Preventing search engine crawlers from fetching particular files and directories

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URL Specific Control: the Robots META TagNext Page


The Robots Exclusion Protocol from 1994 defines "a method that allows Web site administrators to indicate to visiting robots which parts of their site should not be visited by the robot". That's a quasi standard, but crawlers sent out by major search engines do comply.

robots.txt is a plain text file located in the root directory of your server. Web robots read it before they fetch a document. If the document the bot is going to fetch is excluded for the particular robot by statements in the robots.txt file, the bot will not request it. The syntax is described here, use this tool to validate your robots.txt.

In order to track spider visits, your robots.txt should be a script logging each request of robots.txt in a database table. Here is an example for Apache/PHP:


Configure your webserver to parse .txt files for PHP, e.g. by adding this statement to your root's .htaccess file:

AddType application/x-httpd-php .htm .txt

Now you can use PHP in all .php, .htm, and .txt files. Ensure your users cannot submit .txt files for security reasons. http://www.yourdomain.com/robots.txt behaves like any other PHP script.


Your file system's directory structure has nothing to do with your linking structure, that is your site's hierarchy. However, you can store scripts delivering content which is not subject of public access in directories protected by robots.txt. To prevent this content from all unwanted views, add user/password protection.


User-agent: MyIntranetSpider
Disallow: /development/
Disallow: /extranet/
User-agent: *
Disallow: /intranet-login.htm
Disallow: /extranet-login.htm
Disallow: /developer-login.htm
Disallow: /development/
Disallow: /intranet/
Disallow: /extranet/
Disallow: /*.gif$
Disallow: /*.jpg$


This example allows 'MyIntranetSpider' to crawl the intranet directory while keeping all other web robots out. Note that file and directory names as well as query string arguments are case sensitive, and that excluding by file extension may not work with every web robot out there.

Google's crawler Googlebot and other Web robots support exclusion by patterns too, e.g.


User-agent: Googlebot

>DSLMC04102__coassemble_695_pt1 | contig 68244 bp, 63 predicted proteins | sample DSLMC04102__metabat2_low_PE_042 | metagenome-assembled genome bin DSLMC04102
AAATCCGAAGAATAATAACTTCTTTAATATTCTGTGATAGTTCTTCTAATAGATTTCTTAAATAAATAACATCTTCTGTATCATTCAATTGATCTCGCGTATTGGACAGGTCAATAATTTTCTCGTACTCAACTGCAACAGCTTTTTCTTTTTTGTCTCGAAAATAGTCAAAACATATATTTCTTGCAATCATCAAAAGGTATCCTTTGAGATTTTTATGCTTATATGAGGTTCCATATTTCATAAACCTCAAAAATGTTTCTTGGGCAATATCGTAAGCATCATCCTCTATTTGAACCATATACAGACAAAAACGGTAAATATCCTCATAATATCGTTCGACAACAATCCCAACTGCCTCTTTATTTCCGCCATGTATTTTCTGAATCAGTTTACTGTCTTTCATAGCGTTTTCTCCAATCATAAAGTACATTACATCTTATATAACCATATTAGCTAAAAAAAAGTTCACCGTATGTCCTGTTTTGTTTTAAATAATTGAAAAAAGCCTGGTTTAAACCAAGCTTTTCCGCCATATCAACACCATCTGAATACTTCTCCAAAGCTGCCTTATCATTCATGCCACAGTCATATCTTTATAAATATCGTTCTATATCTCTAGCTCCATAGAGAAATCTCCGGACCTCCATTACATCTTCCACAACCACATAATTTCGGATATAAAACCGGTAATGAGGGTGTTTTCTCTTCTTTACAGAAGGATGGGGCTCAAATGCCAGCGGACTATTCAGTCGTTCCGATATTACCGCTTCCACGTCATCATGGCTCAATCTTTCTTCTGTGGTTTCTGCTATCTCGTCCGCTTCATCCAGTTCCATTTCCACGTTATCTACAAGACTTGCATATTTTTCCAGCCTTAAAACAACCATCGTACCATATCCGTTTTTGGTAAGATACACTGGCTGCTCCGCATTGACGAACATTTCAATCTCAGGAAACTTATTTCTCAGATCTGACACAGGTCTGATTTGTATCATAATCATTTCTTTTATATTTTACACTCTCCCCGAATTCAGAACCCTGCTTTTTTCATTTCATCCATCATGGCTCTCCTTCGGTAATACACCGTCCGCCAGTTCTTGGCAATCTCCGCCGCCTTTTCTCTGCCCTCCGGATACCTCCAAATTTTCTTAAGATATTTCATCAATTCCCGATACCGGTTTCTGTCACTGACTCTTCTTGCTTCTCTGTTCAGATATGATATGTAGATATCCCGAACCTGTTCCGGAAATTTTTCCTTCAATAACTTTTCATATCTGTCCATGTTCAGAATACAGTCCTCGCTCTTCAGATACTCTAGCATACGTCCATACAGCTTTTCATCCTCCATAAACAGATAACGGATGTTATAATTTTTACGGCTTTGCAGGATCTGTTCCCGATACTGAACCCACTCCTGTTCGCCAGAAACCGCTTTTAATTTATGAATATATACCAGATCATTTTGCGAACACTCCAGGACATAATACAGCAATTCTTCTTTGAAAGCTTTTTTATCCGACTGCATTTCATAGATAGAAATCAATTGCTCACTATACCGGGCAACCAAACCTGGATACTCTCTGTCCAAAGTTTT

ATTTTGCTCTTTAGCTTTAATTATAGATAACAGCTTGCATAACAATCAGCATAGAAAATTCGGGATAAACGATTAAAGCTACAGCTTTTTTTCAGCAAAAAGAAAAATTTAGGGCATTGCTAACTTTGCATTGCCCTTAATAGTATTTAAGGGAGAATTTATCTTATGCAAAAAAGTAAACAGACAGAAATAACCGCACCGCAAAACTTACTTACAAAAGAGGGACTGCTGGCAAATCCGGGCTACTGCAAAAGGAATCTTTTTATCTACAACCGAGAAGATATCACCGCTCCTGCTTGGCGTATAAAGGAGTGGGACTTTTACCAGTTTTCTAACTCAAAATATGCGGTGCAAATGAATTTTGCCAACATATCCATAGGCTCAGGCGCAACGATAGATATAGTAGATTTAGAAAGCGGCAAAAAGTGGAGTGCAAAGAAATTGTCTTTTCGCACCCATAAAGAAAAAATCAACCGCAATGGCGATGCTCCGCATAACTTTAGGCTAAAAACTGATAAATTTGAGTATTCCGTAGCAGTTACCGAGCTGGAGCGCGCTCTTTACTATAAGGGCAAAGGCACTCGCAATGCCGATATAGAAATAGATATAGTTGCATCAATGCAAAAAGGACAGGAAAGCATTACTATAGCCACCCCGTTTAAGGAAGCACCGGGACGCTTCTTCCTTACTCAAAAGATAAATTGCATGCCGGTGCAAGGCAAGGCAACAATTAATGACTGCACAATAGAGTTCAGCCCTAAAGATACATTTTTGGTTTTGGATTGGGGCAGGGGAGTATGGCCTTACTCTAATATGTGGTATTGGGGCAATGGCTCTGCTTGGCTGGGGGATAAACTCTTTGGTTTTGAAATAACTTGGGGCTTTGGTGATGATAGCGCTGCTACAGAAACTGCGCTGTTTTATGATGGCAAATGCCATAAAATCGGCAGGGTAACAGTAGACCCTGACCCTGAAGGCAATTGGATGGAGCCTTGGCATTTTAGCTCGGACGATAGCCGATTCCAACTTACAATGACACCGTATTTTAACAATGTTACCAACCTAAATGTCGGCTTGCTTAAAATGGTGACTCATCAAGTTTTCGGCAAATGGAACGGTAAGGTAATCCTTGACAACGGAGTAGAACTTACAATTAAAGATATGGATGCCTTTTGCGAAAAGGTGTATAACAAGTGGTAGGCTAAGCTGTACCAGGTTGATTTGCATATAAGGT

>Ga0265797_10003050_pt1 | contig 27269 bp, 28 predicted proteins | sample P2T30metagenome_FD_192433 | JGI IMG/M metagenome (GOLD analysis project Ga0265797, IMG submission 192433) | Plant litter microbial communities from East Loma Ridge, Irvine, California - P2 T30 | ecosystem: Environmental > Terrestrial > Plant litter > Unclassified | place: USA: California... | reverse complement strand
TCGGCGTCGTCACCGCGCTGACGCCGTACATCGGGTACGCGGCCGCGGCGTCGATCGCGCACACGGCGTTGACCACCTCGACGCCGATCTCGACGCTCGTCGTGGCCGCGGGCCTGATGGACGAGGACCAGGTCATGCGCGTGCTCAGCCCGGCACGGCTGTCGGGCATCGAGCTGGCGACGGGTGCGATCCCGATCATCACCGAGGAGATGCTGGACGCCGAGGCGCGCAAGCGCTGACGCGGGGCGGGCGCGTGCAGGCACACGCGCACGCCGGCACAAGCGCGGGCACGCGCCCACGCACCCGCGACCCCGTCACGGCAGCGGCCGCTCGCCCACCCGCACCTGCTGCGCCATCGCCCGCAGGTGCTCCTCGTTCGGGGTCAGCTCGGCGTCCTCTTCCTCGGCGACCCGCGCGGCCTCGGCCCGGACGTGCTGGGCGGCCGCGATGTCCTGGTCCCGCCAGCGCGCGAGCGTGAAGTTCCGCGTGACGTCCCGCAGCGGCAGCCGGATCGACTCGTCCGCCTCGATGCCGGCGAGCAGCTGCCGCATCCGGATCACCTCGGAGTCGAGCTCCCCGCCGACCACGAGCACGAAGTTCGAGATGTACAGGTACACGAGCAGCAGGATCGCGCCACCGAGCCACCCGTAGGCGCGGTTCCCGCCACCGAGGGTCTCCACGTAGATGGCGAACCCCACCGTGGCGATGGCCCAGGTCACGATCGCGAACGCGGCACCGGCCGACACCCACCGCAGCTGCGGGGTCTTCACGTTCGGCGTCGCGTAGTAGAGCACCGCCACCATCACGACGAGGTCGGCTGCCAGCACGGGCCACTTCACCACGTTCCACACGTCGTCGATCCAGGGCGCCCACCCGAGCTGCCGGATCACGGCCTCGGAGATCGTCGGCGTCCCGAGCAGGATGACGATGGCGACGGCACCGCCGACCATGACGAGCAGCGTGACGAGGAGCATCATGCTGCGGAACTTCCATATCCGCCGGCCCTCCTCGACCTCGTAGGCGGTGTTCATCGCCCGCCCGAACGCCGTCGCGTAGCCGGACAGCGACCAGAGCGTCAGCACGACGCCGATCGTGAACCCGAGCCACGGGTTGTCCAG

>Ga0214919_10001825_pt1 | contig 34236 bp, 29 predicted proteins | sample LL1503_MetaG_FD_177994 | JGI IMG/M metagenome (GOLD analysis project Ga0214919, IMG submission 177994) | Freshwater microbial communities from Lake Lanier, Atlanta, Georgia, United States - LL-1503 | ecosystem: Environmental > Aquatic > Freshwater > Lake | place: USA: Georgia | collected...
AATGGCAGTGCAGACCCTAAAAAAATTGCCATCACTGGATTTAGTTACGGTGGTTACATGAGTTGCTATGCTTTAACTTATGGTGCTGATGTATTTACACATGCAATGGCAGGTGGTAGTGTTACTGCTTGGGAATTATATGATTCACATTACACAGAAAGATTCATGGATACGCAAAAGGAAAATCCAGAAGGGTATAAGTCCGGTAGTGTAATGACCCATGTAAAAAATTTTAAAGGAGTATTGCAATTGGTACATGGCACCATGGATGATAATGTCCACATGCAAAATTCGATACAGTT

Disallow: /*affid=
Disallow: /*sessionID=
Disallow: /*visitorID=
Disallow: /*.aspx$
User-agent: Googlebot-Image
Disallow: /*.gif$

"*" matches any sequence of characters, "$" indicates the end of a name.


The first example would disallow all dynamic URLs were the variable 'affid' (affiliate ID) is part of the query string. The second and third example disallow URLs containing a session ID or a visitor ID. The fourth example excludes .aspx page scripts without a query string from crawling. The fifth example tells Google's image crawler to fetch all image formats except .gif files. Because not all Web robots understand this syntax, it makes sound sense to put in a robots META tag with a 'NOINDEX' value, just to be sure that search engines do not index unwanted pages.

Use Google's cool robots.txt validator to check your syntax and to simulate a crawler's behavior ruled by Disallow-statements.

If you add a User-agent: Googlebot section, you must duplicate all exclusions from the general User-agent: * section, because if Googlebot finds itself mentioned, it will ignore all other directions. Other crawlers may handle this the same way, thus create complete sections per spider if you really need to distinguish crawling exclusions between search engines.



URL Specific Control: the Robots META TagNext Page

Previous PageIdentifying and Tracking SE Crawling


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Author: Sebastian
Last Update: Monday, June 20, 2005   Web Feed

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